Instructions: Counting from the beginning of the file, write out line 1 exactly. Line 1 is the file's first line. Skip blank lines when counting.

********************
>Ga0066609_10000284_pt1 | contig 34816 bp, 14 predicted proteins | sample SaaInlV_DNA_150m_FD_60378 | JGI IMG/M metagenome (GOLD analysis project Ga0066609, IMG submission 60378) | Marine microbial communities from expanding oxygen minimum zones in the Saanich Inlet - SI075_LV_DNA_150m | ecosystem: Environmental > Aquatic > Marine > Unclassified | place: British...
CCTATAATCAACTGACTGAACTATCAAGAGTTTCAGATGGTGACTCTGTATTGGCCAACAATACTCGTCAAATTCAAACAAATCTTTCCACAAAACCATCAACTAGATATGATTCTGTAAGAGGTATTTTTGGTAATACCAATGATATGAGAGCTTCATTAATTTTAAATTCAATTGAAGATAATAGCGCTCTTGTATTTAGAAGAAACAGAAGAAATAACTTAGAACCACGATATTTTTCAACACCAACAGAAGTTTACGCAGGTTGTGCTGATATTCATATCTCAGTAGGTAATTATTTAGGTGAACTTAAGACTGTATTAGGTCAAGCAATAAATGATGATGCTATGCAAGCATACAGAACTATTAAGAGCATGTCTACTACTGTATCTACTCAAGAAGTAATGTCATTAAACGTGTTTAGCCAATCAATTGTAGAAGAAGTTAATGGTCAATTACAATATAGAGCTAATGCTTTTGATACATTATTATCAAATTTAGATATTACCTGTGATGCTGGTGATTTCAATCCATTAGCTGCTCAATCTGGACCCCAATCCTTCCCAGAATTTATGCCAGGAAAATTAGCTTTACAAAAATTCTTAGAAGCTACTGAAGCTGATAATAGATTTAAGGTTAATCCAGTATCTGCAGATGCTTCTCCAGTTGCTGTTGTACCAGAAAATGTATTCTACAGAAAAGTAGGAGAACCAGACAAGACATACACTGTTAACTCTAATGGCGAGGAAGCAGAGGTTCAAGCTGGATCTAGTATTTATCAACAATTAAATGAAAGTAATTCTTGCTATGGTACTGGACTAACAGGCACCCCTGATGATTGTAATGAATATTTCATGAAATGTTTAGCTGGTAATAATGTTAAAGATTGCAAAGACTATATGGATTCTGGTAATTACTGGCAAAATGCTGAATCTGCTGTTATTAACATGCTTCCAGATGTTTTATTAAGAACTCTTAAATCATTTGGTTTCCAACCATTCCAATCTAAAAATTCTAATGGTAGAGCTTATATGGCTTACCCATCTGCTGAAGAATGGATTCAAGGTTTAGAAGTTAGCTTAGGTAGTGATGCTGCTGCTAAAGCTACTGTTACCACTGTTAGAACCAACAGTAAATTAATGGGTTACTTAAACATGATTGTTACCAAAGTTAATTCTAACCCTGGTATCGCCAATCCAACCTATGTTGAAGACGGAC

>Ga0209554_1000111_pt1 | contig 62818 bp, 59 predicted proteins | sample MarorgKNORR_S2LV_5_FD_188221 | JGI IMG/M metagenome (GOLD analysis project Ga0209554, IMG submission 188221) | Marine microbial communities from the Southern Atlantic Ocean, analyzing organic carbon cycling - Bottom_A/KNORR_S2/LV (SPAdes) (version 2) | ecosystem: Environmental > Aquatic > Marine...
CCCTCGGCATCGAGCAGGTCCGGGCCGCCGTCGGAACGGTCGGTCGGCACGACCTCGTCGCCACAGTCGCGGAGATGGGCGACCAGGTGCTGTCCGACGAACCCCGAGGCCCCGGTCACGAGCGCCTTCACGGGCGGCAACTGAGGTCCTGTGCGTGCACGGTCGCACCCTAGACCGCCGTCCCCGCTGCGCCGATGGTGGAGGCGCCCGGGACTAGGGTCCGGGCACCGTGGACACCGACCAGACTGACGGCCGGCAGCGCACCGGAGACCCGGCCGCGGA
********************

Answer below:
>Ga0066609_10000284_pt1 | contig 34816 bp, 14 predicted proteins | sample SaaInlV_DNA_150m_FD_60378 | JGI IMG/M metagenome (GOLD analysis project Ga0066609, IMG submission 60378) | Marine microbial communities from expanding oxygen minimum zones in the Saanich Inlet - SI075_LV_DNA_150m | ecosystem: Environmental > Aquatic > Marine > Unclassified | place: British...